Well, that really depends on the difficulty of the song, and the player itself. I say 12 mistakes in a 3 minute song is far too many. Just like the title of this thread suggests, some people look for perfection in their playing, while others are content to play sloppy and just say "I could have done better, I just didn't want to."......just like most of the videos of cover songs I see on youtube.
#10
When I learn a piece, I break it up into short loops and practice each loop until I have it perfect. Perfect as in I understand the technique and also the musical expression needed. I find that if I try to learn a piece by playing it through from beginning to end over and over again, I play much sloppier and without as much control
#11
All the advice so far is great. I start off slowly and try to speed it up later. Right now I'm learning Ebon Coast by Andy Mckee. I spent some time just fingering the chords right and going back and forth with them until I can play the actual chord SHAPES. THEN I started the actual melody. Does that sound right? Sing while playing a song if it has words, or hum if they don't; it will give your brains sign-posts to remember the song note for note. Muscle memory is the key to perfection! Also, difficult passages I will use as warm-up excersices or noodling just to get the muscle memory.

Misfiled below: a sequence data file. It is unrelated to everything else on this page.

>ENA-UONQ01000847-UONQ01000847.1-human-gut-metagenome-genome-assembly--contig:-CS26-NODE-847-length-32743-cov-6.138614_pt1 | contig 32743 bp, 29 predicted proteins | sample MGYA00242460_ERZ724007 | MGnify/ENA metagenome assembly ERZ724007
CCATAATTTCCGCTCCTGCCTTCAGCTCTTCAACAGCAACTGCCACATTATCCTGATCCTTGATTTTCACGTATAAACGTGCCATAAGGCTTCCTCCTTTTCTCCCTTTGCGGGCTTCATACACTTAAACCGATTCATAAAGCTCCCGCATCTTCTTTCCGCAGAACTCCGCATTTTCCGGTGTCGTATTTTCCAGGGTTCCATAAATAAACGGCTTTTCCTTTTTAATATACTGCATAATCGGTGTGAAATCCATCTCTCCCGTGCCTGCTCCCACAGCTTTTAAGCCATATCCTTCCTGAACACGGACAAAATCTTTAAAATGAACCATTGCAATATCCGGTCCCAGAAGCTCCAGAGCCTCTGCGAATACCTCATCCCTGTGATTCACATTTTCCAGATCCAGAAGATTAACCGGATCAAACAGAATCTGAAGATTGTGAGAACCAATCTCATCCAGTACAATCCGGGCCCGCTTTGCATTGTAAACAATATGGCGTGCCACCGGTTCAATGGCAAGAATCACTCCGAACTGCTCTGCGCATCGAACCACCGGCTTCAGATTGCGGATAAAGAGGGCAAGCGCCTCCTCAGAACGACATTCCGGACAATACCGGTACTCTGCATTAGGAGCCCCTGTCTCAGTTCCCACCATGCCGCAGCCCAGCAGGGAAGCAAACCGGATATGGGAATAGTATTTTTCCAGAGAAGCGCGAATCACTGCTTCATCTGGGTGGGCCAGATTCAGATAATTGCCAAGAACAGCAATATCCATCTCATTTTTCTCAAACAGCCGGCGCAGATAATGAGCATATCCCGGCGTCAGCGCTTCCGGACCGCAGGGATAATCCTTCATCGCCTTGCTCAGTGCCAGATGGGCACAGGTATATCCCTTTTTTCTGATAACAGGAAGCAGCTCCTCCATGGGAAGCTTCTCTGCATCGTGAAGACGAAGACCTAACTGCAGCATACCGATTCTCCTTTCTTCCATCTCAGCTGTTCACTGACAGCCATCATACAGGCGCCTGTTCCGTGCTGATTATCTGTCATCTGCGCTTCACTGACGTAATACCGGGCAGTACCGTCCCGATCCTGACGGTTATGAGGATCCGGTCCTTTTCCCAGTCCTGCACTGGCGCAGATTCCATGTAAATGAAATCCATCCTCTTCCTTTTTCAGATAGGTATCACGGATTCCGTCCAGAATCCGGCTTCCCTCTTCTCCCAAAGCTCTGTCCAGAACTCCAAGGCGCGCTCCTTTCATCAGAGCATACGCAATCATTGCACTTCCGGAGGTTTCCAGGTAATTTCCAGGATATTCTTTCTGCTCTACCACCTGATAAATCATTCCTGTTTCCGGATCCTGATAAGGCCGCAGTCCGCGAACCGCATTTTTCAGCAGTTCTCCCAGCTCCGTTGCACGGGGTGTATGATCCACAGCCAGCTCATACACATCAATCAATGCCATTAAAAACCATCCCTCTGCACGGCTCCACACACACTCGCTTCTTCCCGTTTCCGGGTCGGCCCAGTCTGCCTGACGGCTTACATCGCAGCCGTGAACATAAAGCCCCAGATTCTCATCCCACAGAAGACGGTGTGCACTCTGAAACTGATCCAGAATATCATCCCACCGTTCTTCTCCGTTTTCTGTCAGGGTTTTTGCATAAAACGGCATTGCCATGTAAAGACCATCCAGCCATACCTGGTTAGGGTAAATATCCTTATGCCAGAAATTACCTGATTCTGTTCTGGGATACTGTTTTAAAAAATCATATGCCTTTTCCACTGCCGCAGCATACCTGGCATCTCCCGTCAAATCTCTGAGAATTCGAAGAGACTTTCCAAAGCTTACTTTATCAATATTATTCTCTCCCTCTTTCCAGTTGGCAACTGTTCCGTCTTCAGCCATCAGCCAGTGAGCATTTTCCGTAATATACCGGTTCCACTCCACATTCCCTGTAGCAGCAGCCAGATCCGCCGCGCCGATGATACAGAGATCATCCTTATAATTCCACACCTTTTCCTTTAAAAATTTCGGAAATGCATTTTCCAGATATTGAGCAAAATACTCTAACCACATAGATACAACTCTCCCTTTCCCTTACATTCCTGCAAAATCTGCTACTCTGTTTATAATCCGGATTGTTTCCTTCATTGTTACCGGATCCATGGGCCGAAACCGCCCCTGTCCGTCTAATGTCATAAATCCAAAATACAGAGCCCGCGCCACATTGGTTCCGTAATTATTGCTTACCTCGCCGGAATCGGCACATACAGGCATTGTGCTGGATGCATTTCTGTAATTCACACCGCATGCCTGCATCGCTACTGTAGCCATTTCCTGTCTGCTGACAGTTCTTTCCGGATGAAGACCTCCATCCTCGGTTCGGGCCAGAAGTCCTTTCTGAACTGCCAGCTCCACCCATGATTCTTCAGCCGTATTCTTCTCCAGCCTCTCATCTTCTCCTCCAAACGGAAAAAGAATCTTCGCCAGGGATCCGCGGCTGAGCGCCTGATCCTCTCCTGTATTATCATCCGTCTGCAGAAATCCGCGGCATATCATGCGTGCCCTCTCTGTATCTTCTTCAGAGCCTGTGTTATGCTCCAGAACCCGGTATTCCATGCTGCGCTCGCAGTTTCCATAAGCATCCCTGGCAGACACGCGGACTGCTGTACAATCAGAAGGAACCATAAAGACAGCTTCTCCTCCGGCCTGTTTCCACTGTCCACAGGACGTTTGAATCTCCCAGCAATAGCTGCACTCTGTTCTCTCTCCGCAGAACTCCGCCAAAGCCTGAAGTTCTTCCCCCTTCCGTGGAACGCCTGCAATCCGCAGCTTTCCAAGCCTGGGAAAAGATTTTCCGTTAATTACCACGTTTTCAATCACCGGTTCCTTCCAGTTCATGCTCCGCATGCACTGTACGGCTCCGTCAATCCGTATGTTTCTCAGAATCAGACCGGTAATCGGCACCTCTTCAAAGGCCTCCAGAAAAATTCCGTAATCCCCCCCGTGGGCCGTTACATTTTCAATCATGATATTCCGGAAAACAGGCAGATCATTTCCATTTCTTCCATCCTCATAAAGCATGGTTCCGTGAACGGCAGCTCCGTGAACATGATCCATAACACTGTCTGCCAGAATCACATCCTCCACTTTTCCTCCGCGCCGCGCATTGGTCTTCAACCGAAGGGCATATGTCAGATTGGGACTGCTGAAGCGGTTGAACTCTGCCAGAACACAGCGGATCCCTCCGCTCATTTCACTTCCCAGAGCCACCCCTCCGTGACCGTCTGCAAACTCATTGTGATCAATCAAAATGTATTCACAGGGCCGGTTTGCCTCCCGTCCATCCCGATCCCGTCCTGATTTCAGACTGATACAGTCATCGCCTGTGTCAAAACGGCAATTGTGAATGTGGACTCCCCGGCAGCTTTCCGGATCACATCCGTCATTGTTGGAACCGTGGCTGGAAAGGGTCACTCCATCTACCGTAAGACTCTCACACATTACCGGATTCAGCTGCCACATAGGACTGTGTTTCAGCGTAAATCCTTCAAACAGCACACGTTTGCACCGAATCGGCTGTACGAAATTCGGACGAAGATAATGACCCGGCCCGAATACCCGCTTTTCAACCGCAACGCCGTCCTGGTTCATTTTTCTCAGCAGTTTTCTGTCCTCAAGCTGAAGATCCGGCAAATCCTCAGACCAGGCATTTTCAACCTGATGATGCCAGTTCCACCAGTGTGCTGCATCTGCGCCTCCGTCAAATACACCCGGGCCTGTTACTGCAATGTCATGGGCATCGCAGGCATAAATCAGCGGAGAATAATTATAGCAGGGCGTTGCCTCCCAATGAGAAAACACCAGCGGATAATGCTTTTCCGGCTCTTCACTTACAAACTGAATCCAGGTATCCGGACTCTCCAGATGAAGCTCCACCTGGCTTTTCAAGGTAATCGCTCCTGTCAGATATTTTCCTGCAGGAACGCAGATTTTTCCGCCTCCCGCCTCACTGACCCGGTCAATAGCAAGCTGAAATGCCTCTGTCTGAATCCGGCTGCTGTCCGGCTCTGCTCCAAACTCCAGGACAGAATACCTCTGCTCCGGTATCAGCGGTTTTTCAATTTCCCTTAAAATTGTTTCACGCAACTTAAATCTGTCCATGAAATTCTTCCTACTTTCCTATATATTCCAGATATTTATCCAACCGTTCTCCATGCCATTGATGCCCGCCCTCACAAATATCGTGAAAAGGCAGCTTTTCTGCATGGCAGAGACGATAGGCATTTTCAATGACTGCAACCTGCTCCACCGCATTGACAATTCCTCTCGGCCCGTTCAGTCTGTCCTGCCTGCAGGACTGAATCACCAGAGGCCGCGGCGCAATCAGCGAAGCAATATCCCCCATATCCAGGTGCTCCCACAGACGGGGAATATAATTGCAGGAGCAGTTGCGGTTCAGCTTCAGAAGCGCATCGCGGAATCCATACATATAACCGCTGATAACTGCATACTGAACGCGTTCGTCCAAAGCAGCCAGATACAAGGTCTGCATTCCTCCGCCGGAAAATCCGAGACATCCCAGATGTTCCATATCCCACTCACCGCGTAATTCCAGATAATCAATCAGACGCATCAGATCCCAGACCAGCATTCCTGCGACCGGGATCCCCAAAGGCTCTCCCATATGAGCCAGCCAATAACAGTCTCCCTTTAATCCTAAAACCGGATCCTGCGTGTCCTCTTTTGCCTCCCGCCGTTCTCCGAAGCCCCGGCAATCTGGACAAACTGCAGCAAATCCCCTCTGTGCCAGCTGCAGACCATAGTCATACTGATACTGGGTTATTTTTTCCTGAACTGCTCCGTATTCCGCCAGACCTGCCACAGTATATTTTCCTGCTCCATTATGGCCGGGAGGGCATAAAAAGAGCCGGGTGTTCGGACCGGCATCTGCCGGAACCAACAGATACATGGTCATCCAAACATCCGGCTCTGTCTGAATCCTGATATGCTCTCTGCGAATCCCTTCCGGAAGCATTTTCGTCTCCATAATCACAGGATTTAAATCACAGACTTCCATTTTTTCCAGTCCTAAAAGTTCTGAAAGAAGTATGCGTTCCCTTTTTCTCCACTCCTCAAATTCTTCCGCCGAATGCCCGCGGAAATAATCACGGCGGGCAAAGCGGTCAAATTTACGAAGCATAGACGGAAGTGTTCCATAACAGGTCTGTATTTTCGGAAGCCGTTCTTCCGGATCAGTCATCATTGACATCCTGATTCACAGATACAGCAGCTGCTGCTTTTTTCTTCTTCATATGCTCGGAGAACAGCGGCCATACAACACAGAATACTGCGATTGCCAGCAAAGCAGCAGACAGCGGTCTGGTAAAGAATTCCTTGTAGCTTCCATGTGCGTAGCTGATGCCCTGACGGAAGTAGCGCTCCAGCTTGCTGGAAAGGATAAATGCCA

#12
Quote by obeythepenguin
Oh, come on. Anyone with a good ear and a bit of talent can play a song correctly, but it takes real genius to screw up in such creative new ways!

This is my philosophy as well: Stevie Ray didn't play Little Wing note for note the way Jimi Played. Also, Jimi didn't play a song note for note the way he played even a day before! Also, I've watched a youtube video of John Mayer playing Neon on MTV and screwed up his own song! The real trick is to keep going! This can not be overstated. If you mess up I feel it is better to just play through it, like Dave Matthews has said in interviews. Make it look like you meant to do it to. It is the offspring of creativity at times! I've been to countless shows, and I've seen great guitarists screw up their own songs. So, don't be afraid to play through mistakes. Remember, it is mostly about soul, not copy-cat style!
#13
Quote by Wolf Dog Moon
This is my philosophy as well: Stevie Ray didn't play Little Wing note for note the way Jimi Played. Also, Jimi didn't play a song note for note the way he played even a day before! Also, I've watched a youtube video of John Mayer playing Neon on MTV and screwed up his own song! The real trick is to keep going! This can not be overstated. If you mess up I feel it is better to just play through it, like Dave Matthews has said in interviews. Make it look like you meant to do it to. It is the offspring of creativity at times! I've been to countless shows, and I've seen great guitarists screw up their own songs. So, don't be afraid to play through mistakes. Remember, it is mostly about soul, not copy-cat style!